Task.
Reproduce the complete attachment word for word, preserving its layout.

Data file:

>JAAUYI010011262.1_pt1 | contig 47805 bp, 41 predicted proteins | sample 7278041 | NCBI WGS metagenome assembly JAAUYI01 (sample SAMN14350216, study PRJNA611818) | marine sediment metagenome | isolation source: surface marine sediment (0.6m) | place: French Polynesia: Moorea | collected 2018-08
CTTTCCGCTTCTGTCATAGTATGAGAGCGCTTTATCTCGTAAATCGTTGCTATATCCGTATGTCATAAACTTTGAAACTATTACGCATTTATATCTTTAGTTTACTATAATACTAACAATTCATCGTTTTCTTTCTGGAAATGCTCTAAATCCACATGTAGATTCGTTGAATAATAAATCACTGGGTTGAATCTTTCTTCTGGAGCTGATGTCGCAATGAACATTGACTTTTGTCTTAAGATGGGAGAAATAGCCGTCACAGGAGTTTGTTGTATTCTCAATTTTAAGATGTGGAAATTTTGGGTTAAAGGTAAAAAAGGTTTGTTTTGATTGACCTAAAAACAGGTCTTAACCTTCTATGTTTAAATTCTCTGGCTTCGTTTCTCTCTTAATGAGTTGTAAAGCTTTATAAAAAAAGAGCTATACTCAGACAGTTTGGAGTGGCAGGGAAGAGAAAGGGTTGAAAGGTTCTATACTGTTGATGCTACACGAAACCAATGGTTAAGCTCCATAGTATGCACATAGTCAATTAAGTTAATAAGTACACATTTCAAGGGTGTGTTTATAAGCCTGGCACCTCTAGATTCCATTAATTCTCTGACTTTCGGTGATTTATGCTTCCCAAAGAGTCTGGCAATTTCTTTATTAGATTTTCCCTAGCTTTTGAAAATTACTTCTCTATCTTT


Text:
>JAAUYI010011262.1_pt1 | contig 47805 bp, 41 predicted proteins | sample 7278041 | NCBI WGS metagenome assembly JAAUYI01 (sample SAMN14350216, study PRJNA611818) | marine sediment metagenome | isolation source: surface marine sediment (0.6m) | place: French Polynesia: Moorea | collected 2018-08
CTTTCCGCTTCTGTCATAGTATGAGAGCGCTTTATCTCGTAAATCGTTGCTATATCCGTATGTCATAAACTTTGAAACTATTACGCATTTATATCTTTAGTTTACTATAATACTAACAATTCATCGTTTTCTTTCTGGAAATGCTCTAAATCCACATGTAGATTCGTTGAATAATAAATCACTGGGTTGAATCTTTCTTCTGGAGCTGATGTCGCAATGAACATTGACTTTTGTCTTAAGATGGGAGAAATAGCCGTCACAGGAGTTTGTTGTATTCTCAATTTTAAGATGTGGAAATTTTGGGTTAAAGGTAAAAAAGGTTTGTTTTGATTGACCTAAAAACAGGTCTTAACCTTCTATGTTTAAATTCTCTGGCTTCGTTTCTCTCTTAATGAGTTGTAAAGCTTTATAAAAAAAGAGCTATACTCAGACAGTTTGGAGTGGCAGGGAAGAGAAAGGGTTGAAAGGTTCTATACTGTTGATGCTACACGAAACCAATGGTTAAGCTCCATAGTATGCACATAGTCAATTAAGTTAATAAGTACACATTTCAAGGGTGTGTTTATAAGCCTGGCACCTCTAGATTCCATTAATTCTCTGACTTTCGGTGATTTATGCTTCCCAAAGAGTCTGGCAATTTCTTTATTAGATTTTCCCTAGCTTTTGAAAATTACTTCTCTATCTTT